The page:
When I returned from India, someone I hadn’t seen in a while said, “Welcome back from vacation!” Though I know he meant, “Welcome back,” part of me wanted to say, “Vacation?!?!?!?! That wasn’t a vacation!!!!!” I loved India, but volunteering there had taken a lot out of me, and I certainly didn’t feel like I’d been on a beach with a drink in my hand. In Croatia this month, I was working on my laptop in a caffe for a few hours almost every day. Even when I’m not volunteering or working, I’m trying to experience and photograph as much as possible or I’m exhausted from catching a bus or train every two days. A few days after working my booty off in Croatia, I arrived at the Holiday Inn Resort in Jekyll Island, Georgia. For the first time in years, I felt like I was truly on vacation.
There were many reasons why I felt like I was on vacation at the Holiday Inn Resort Jekyll Island, even though I did sneak in a few hours of work here and there because I am who I am. The huge suite my friend Brianne and I were in had a balcony with two chairs that faced the beach. The leaves of the perfect palmetto trees and the purple grass in front of the ocean waved like metronomes to the wind. As I stared out into the choppy ocean, I would either see no one at all or just one bike-rider, then just one dog-walker, and I was instantly relaxed.
I wasn’t the first New Yorker to experience a true vacation on this small barrier island off the coast of Georgia. Before it became a state park, it was perfectly manicured to be a vacation resort, a winter get-away for the rich and famous. While there’s a longer history that dates back centuries, the more recent history is that in the late 1800s, the island was sold to a bunch of millionaires from NYC – names you know, like the Rockefellers, the Morgans, and the Vanderbilts. A beach club was started, to which membership was purchased for $600 and passed down through the generations. At some points in the clubhouse dining room, 1/6th of the world’s wealth was in one room. Let that sink in. As air travel became more popular after World War II, the rich started traveling elsewhere and in 1950, that state of Georgia bought the island so that regular people can enjoy it all year long.
Though we were just on the island for two nights, we had many an adventure. One of the must-do activities is a tram tour of a few of the millionaires’ former cottages. Right before we left, we tried to get turtles and gators to come up to us at Horton Pond. The gentleman at the desk at the Holiday Inn Resort told us we should smack our lips loudly as if we’d just put on lipgloss. Brianne and I thought it was an joke at first and that there would be cameras and microphones set up at the pond to make fun of us for being gullible Yankees, but we did have one turtle swim up to us. Unfortunately/fortunately, we saw no gators.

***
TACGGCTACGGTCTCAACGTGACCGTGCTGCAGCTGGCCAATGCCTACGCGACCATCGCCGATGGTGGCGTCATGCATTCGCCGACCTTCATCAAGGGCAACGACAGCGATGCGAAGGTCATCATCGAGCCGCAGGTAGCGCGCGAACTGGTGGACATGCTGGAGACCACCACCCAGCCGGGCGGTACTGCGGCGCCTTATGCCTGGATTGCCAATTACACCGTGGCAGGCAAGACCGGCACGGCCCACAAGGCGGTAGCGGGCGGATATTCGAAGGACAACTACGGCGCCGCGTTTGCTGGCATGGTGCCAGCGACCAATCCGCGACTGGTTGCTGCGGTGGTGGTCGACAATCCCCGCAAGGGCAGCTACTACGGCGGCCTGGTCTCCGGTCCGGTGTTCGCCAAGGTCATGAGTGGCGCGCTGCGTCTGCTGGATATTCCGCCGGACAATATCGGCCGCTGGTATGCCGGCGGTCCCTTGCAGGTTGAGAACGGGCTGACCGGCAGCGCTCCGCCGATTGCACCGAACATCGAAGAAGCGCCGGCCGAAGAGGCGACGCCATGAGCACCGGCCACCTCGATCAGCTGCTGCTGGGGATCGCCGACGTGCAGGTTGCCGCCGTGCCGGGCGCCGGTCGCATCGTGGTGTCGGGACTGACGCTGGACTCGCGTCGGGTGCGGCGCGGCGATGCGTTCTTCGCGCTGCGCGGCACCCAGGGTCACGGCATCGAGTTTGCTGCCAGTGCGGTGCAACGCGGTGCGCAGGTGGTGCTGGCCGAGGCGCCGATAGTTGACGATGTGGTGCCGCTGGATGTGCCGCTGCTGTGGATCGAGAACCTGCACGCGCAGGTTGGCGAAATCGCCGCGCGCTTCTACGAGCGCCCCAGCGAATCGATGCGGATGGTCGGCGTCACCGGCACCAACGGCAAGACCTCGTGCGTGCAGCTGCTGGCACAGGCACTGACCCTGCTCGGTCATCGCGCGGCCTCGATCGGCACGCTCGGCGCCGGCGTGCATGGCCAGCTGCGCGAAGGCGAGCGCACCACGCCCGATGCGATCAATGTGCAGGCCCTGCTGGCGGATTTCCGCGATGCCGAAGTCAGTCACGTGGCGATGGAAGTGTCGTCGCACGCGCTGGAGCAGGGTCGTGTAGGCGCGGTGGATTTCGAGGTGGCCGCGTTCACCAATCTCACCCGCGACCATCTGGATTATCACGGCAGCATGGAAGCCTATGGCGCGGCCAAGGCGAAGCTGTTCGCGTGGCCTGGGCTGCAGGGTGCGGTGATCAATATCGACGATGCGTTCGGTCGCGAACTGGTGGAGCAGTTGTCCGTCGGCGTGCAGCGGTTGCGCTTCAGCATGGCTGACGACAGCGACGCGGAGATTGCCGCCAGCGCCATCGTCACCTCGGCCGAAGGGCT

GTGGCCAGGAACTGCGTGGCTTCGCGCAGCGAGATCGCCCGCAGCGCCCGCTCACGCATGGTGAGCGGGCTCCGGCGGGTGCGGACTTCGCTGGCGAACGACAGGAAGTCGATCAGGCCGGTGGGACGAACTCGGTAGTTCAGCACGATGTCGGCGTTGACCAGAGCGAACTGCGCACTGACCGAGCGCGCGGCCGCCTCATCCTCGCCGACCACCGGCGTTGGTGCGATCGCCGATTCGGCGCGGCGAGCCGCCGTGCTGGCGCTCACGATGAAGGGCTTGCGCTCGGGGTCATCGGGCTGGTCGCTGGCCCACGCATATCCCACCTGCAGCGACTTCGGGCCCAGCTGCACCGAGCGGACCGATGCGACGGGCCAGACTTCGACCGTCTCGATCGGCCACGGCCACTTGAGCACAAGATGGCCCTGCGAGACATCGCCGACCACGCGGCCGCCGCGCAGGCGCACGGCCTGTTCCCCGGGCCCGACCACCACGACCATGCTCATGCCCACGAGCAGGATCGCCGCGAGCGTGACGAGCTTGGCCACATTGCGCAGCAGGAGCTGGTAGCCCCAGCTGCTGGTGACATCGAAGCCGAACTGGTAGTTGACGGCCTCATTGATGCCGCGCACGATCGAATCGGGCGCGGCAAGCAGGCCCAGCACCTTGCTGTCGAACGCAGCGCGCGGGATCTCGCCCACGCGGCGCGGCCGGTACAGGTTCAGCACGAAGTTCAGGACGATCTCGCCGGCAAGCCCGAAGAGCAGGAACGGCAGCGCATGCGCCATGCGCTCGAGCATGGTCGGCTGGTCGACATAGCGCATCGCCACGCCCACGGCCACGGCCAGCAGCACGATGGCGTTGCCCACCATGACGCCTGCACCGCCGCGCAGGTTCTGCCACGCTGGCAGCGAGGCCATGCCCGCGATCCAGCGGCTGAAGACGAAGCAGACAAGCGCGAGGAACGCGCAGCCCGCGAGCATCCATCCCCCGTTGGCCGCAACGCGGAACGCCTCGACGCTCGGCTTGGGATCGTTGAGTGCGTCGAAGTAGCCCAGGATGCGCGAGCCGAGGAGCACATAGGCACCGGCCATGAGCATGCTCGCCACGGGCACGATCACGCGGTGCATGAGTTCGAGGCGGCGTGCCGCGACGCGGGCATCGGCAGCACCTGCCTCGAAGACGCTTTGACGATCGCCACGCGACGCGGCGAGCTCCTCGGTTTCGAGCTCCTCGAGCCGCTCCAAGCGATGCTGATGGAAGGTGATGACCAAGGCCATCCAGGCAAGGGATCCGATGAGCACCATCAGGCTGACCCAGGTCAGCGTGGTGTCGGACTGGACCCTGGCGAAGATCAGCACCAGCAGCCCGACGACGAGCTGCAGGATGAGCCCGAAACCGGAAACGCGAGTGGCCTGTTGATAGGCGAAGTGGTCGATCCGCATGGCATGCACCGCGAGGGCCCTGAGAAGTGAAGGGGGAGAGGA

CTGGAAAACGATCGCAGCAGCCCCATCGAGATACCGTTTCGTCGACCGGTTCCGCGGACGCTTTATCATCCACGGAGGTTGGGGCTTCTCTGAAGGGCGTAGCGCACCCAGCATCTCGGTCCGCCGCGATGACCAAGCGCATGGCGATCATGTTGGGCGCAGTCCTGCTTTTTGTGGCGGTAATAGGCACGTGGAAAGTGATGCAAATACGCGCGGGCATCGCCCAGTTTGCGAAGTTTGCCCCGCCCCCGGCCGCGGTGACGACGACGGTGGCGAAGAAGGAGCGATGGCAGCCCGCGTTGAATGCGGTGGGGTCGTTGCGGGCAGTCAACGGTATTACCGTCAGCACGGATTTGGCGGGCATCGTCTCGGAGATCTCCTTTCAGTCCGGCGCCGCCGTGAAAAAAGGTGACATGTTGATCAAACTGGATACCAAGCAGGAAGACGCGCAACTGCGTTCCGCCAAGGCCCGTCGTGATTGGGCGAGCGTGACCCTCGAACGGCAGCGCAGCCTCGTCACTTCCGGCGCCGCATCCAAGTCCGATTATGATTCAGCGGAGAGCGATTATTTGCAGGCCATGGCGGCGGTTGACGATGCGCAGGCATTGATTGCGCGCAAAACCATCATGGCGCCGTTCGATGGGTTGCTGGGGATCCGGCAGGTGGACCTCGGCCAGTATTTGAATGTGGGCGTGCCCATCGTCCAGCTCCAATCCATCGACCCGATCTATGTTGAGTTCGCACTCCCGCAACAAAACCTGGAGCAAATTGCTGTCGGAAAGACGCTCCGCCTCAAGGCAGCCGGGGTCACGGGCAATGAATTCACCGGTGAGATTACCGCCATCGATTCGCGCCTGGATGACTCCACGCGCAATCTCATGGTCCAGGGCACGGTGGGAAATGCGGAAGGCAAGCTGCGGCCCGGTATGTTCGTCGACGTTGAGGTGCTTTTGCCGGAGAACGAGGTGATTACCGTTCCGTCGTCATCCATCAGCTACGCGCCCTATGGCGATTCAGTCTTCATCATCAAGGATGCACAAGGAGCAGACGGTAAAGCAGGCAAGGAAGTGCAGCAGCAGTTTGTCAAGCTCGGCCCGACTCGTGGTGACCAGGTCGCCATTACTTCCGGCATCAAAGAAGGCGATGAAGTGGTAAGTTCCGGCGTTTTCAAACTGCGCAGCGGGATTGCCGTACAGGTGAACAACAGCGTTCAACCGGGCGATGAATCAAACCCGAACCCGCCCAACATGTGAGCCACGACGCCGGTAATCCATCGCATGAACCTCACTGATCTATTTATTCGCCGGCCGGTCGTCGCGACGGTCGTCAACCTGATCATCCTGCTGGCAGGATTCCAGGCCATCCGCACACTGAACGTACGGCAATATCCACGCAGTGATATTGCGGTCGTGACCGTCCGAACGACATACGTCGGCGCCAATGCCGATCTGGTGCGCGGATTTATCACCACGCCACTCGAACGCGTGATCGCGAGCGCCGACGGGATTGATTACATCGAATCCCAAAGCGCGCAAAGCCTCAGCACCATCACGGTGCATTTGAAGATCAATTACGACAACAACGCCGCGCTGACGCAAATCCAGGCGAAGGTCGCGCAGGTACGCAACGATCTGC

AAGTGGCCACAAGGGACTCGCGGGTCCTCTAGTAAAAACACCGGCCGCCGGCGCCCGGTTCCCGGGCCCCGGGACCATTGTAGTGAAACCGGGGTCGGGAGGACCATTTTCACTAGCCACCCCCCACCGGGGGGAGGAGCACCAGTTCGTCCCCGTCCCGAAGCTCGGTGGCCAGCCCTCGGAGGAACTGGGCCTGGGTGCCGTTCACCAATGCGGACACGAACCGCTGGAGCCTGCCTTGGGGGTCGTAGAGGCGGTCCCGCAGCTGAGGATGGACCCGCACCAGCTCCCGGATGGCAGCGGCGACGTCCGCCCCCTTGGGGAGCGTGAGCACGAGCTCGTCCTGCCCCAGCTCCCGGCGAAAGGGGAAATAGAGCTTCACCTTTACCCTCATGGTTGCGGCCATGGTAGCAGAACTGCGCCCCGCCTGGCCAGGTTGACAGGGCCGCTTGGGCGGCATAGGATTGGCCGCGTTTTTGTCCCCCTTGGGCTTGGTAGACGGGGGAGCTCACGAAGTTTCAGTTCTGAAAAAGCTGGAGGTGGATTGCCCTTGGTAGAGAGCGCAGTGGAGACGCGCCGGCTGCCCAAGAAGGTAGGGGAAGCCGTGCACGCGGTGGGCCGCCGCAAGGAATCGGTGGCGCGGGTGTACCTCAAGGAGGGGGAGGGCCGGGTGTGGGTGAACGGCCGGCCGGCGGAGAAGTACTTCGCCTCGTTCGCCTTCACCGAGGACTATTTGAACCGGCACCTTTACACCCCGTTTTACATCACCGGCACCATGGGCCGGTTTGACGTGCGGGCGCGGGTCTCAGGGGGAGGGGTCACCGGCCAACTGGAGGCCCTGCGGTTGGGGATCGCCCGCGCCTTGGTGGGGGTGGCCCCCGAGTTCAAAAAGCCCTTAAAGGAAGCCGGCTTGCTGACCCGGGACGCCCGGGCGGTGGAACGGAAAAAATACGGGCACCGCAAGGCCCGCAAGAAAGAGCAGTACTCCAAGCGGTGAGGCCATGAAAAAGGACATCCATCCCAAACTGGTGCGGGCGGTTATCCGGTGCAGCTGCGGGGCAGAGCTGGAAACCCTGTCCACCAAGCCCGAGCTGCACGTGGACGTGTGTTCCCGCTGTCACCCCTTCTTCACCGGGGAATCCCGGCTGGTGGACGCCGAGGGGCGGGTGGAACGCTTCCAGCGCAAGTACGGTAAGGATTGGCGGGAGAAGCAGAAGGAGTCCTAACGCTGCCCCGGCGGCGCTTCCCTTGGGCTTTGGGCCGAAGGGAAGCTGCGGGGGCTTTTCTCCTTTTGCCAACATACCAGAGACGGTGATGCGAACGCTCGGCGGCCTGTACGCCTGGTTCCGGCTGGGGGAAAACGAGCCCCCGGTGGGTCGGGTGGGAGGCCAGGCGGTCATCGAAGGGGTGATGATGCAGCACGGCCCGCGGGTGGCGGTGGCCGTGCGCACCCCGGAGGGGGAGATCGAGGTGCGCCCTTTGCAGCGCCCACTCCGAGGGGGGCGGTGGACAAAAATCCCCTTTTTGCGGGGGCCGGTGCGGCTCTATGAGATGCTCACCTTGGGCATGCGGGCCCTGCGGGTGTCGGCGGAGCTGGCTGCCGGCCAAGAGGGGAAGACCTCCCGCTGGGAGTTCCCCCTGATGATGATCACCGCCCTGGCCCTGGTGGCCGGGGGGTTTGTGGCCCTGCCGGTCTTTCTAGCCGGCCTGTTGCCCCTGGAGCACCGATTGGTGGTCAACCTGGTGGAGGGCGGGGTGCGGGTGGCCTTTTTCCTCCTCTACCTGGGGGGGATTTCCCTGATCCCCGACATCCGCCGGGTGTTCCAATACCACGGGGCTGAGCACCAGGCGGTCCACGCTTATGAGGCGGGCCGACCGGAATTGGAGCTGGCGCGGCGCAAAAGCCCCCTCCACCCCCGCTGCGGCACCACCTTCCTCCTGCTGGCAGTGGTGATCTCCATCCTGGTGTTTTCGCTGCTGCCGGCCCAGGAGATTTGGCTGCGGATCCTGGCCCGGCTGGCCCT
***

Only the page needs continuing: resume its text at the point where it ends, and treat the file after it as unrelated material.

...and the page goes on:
Though we saw that turtle, my favorite adventure was right after we checked into the Holiday Inn Resort, when we rented bikes in the lobby. We rode our bikes down the 20+ miles of paths to the north of the resort and headed toward Driftwood Beach. I’ve been on many beaches in my day and this was definitely one of the coolest with its huge uprooted trees and root structures sitting on the beach in different positions. Some on Jekyll Island call Driftwood Beach “a tree graveyard”. The beach and the trees were gorgeous in the golden hour of the afternoon and I imagine would be an awesome spot to watch the sun rise as well.
We rode under miles and miles of Spanish moss with me reaching up as much as possible to let it pass through my fingers. I felt as if a woodland creature wearing a hat could pop out in front of us at any moment. I had the same feeling on that bike as I’d felt in a kayak in the Finger Lakes in August and, just like then, made a mental note to “do more of this”.
The first night, we each had a local beer (I tried Jekyll Brewing’s Hop Dang Diggity Southern IPA) at the Holiday Inn Resort’s on-site restaurant Beach House. There, we met some lovely locals who recommended the tram ride and some other food spots, though their dinners looked good as well. We wanted to try as many places on the island since we only had a few days.
On our final night, we grabbed happy hour drinks at Northshore, the bar on the third floor of the lobby building, right by the guest laundry facilities and the gym. We sat on outdoor couches on a larger balcony than the one attached to our room and shared stories as the sun melted away and the clouds changed colors.
Though Brianne’s an early-riser naturally, I set an alarm to make sure I woke up the first morning to watch the sun come out of the ocean (I realize that’s not how that works, but tell me that’s not how it looks). We made coffee in the room’s Keurig and both caught up on some emails until we were ready to officially start the day. The second morning, I was too comfortable in my queen-sized bed surrounded by four fluffy pillows to realize my alarm had been set incorrectly so I stayed in my nook longer than expected. But that’s okay, I was on vacation.
Many thanks to the Holiday Inn Resort in Jekyll Island, Georgia for hosting us. As always, the opinions of this Taurus are always her own.